And Viacom is still today asking for huge fee increases. If Viacom was the only programmer doing this we could say that they are extra greedy. But the fact is that all of the programmers are doing the same thing. Every programmer is increasing fees to cable systems at rates far above inflation. The cost to cable providers for programming has climbed over 7% per year for nearly a decade, and in recent years I know some systems that have seen increases over 10%. Cable companies have no choice but to pass these increases on to customers and so we keep seeing big rate increases year after year.

But we are now at a time when customers are getting tired of the price of big cable packages and when a significant percentage of customers are thinking about abandoning cable. To keep pushing these big increases make no market sense. Just do the math to see how insane this is. For a customer paying $50 per month today, these increases will increase their rates to $70 in five years and $98 in ten years. Somebody paying $70 today will see rates of $138 dollars in ten years.

This can’t be sustained. It seems as if programmers like Viacom are making the risky bet that people will not cut the cord and find an alternative to the big cable packages. But every one of my smaller cable clients is losing customers, and at a faster and faster pace. They hear the stories every day of people who are fed up with the big monthly bill and who decide that they can get by with rabbit ears, NetFlix and AmazonPrime.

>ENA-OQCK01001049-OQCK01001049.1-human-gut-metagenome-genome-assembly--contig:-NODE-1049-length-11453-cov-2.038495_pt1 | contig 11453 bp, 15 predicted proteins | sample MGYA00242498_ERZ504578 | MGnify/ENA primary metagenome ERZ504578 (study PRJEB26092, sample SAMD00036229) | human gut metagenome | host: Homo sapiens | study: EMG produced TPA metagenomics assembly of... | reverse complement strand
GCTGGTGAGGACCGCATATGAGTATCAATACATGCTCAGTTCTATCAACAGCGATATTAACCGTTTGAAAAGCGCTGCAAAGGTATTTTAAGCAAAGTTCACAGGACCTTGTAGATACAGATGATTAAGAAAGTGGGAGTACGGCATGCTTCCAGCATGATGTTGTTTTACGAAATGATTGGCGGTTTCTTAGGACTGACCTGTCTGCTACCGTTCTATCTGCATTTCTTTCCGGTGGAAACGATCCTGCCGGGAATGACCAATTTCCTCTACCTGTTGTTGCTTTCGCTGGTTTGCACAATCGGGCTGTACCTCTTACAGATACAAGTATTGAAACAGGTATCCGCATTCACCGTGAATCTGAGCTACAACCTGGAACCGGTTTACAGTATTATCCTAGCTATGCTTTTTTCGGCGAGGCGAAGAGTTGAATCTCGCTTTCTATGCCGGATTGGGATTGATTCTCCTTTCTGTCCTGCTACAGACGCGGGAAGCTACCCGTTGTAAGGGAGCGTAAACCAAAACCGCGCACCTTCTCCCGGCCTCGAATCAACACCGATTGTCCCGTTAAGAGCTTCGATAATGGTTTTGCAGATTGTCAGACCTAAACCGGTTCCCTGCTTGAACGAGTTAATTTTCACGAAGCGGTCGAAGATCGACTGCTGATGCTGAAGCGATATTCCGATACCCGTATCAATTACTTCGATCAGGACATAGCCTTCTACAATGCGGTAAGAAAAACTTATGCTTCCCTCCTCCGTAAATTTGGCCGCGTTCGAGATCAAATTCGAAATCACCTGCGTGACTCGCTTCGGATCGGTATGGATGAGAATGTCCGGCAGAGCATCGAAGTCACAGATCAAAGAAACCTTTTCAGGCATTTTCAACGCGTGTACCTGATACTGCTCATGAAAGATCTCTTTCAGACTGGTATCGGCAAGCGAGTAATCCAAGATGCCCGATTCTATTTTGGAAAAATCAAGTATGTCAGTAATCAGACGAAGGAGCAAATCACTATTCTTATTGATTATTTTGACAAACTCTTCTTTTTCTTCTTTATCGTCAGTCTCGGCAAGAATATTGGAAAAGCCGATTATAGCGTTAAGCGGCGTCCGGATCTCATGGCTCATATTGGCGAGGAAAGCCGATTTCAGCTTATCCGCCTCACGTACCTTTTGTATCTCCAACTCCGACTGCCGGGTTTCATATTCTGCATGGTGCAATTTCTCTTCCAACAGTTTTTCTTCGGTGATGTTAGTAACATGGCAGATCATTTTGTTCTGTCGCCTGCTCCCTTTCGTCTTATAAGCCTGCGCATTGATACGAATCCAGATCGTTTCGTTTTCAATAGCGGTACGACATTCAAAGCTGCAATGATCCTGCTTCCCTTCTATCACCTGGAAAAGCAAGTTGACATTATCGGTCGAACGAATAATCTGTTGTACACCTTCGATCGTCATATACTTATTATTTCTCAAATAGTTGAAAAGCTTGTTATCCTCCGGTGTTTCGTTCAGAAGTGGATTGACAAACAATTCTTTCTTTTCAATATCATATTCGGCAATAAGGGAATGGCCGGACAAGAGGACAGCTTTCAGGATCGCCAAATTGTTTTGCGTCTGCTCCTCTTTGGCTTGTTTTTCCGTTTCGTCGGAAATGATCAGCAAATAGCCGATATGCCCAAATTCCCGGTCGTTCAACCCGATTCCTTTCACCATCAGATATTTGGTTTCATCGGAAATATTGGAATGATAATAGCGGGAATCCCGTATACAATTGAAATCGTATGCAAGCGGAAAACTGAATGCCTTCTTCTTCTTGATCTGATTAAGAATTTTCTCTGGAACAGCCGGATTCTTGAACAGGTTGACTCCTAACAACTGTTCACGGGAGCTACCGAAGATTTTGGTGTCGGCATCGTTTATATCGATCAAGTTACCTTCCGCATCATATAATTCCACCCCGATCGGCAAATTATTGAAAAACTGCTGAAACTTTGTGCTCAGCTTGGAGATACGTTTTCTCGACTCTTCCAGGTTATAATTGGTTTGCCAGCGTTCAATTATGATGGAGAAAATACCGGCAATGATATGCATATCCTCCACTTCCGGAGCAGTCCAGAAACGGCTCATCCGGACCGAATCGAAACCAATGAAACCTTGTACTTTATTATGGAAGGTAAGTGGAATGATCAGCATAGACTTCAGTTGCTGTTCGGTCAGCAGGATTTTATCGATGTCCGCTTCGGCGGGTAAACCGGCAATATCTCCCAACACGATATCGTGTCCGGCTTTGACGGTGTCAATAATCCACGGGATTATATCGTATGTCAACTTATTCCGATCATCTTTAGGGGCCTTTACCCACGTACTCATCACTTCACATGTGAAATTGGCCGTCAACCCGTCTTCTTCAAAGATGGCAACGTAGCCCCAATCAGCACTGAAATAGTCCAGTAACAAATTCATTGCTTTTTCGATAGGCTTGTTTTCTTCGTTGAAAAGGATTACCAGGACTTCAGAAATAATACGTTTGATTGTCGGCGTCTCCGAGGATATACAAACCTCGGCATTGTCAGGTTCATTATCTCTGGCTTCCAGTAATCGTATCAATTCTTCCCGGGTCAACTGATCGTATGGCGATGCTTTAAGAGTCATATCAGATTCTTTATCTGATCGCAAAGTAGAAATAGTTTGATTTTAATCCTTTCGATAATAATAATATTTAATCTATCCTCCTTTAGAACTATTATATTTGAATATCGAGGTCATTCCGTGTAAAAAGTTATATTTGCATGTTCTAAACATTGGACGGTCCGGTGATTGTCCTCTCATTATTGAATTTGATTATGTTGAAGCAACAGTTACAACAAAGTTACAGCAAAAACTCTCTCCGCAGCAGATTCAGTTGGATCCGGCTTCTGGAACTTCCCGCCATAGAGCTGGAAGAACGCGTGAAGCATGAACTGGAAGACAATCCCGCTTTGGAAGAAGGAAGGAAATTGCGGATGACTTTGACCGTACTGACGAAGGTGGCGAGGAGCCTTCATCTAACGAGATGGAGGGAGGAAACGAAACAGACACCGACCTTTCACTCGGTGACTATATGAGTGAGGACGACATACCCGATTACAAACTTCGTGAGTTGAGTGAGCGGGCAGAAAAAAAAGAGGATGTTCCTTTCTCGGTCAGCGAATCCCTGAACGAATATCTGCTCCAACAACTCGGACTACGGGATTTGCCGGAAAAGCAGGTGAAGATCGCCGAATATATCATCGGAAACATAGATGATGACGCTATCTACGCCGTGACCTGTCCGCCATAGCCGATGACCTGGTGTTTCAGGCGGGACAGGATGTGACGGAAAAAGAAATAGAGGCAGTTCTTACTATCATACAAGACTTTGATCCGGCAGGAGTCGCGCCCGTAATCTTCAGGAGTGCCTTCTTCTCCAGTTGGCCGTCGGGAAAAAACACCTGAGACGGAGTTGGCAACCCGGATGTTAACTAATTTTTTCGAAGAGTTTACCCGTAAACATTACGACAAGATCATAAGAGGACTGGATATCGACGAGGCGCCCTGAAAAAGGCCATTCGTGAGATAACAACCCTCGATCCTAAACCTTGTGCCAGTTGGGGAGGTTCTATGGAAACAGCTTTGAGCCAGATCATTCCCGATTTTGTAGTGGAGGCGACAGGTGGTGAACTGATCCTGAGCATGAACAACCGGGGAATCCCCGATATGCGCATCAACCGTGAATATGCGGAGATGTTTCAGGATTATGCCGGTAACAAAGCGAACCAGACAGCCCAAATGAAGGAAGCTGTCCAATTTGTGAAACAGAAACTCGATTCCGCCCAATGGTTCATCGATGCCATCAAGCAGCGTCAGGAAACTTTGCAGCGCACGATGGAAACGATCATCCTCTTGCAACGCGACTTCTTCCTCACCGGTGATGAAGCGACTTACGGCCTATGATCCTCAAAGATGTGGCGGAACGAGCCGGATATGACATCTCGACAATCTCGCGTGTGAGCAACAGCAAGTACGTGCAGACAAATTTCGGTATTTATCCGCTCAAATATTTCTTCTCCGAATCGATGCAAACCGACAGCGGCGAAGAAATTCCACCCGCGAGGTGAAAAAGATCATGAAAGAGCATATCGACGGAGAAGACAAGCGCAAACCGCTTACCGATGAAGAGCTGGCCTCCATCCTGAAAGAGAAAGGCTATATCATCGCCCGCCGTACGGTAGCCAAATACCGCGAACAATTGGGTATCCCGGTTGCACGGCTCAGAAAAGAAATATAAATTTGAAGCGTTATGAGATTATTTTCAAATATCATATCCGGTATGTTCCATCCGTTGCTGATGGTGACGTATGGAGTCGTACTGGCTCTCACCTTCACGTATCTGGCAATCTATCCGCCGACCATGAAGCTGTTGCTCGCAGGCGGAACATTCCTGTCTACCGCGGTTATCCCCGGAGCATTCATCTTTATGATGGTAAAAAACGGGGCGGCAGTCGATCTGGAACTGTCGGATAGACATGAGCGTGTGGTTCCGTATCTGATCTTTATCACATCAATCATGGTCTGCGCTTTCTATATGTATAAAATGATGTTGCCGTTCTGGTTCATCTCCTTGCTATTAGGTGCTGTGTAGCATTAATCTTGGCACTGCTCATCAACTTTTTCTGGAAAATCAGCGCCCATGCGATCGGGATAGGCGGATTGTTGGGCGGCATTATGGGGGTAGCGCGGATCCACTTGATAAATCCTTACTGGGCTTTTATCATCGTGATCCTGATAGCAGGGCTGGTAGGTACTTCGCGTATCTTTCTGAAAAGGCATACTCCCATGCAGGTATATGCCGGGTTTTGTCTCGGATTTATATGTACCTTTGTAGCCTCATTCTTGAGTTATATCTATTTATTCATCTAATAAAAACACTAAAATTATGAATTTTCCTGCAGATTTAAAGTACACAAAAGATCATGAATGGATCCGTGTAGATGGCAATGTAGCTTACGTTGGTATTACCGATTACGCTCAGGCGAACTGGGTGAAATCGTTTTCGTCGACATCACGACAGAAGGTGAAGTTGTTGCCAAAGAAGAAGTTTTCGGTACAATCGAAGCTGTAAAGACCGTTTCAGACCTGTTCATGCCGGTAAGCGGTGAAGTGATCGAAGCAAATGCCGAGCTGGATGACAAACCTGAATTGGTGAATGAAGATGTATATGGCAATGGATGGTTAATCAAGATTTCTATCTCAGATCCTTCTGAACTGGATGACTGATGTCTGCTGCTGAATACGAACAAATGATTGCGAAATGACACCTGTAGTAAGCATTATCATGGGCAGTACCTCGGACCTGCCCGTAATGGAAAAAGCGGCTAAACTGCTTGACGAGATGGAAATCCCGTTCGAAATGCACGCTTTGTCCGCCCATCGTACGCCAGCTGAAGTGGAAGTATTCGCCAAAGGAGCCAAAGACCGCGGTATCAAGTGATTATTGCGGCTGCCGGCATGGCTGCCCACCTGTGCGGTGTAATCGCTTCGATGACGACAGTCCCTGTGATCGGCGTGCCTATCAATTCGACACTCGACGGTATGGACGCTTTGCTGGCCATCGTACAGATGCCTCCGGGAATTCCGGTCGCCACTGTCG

I’ve heard the idea that once most people drop cable that all of the networks will just go a la carte and sell to people over the Internet. But that is naïve and there are only a small handful of channels that have enough appeal to survive in an a la carte world. It’s likely that people will pay a monthly fee to get ESPN or Disney and maybe even Comedy Central. But probably 90% of the channels on cable systems will die if the big cable model breaks.

So why are Viacom and the other programmers being so greedy? One can chalk part of it up to the large company mentality that all that matters is the earnings next quarter. But one can also blame amazing arrogance in that they believe that the people of the US will keep paying huge fees to watch them. Are there really that many households where Nick at Nite is so important to people that they will pay $100 monthly in order to watch it? As OTT programming gets better, I foresee a day in the not too distant future when customers will bail on cable companies in droves. And then the hubris of the programmers will be fully exposed. The programmers are pushing hard to speed up the day when they will fail. If that is not insane, what is?